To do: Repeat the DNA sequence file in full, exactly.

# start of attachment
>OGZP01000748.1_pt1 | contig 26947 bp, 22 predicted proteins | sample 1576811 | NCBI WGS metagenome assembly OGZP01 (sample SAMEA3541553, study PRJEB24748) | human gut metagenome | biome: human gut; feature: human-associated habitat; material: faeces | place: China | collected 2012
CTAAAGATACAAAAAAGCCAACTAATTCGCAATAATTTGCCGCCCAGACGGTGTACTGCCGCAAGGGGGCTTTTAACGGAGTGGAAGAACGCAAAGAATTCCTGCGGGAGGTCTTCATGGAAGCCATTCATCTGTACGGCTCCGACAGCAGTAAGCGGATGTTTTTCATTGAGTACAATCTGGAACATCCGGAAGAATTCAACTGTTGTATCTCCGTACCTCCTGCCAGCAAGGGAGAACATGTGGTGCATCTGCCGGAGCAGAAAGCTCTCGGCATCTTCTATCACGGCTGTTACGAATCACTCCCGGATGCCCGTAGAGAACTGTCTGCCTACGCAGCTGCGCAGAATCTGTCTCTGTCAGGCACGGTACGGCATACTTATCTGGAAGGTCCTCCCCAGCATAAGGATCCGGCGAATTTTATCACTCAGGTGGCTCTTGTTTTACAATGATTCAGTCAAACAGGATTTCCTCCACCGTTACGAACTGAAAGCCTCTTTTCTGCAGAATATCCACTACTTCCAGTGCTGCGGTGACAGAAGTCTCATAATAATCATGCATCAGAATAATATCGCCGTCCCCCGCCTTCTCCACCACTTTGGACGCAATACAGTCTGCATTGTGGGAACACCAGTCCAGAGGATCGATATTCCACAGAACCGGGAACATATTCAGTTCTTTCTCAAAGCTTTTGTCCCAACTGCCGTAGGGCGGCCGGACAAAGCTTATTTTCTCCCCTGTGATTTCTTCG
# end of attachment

>OGZP01000748.1_pt1 | contig 26947 bp, 22 predicted proteins | sample 1576811 | NCBI WGS metagenome assembly OGZP01 (sample SAMEA3541553, study PRJEB24748) | human gut metagenome | biome: human gut; feature: human-associated habitat; material: faeces | place: China | collected 2012
CTAAAGATACAAAAAAGCCAACTAATTCGCAATAATTTGCCGCCCAGACGGTGTACTGCCGCAAGGGGGCTTTTAACGGAGTGGAAGAACGCAAAGAATTCCTGCGGGAGGTCTTCATGGAAGCCATTCATCTGTACGGCTCCGACAGCAGTAAGCGGATGTTTTTCATTGAGTACAATCTGGAACATCCGGAAGAATTCAACTGTTGTATCTCCGTACCTCCTGCCAGCAAGGGAGAACATGTGGTGCATCTGCCGGAGCAGAAAGCTCTCGGCATCTTCTATCACGGCTGTTACGAATCACTCCCGGATGCCCGTAGAGAACTGTCTGCCTACGCAGCTGCGCAGAATCTGTCTCTGTCAGGCACGGTACGGCATACTTATCTGGAAGGTCCTCCCCAGCATAAGGATCCGGCGAATTTTATCACTCAGGTGGCTCTTGTTTTACAATGATTCAGTCAAACAGGATTTCCTCCACCGTTACGAACTGAAAGCCTCTTTTCTGCAGAATATCCACTACTTCCAGTGCTGCGGTGACAGAAGTCTCATAATAATCATGCATCAGAATAATATCGCCGTCCCCCGCCTTCTCCACCACTTTGGACGCAATACAGTCTGCATTGTGGGAACACCAGTCCAGAGGATCGATATTCCACAGAACCGGGAACATATTCAGTTCTTTCTCAAAGCTTTTGTCCCAACTGCCGTAGGGCGGCCGGACAAAGCTTATTTTCTCCCCTGTGATTTCTTCG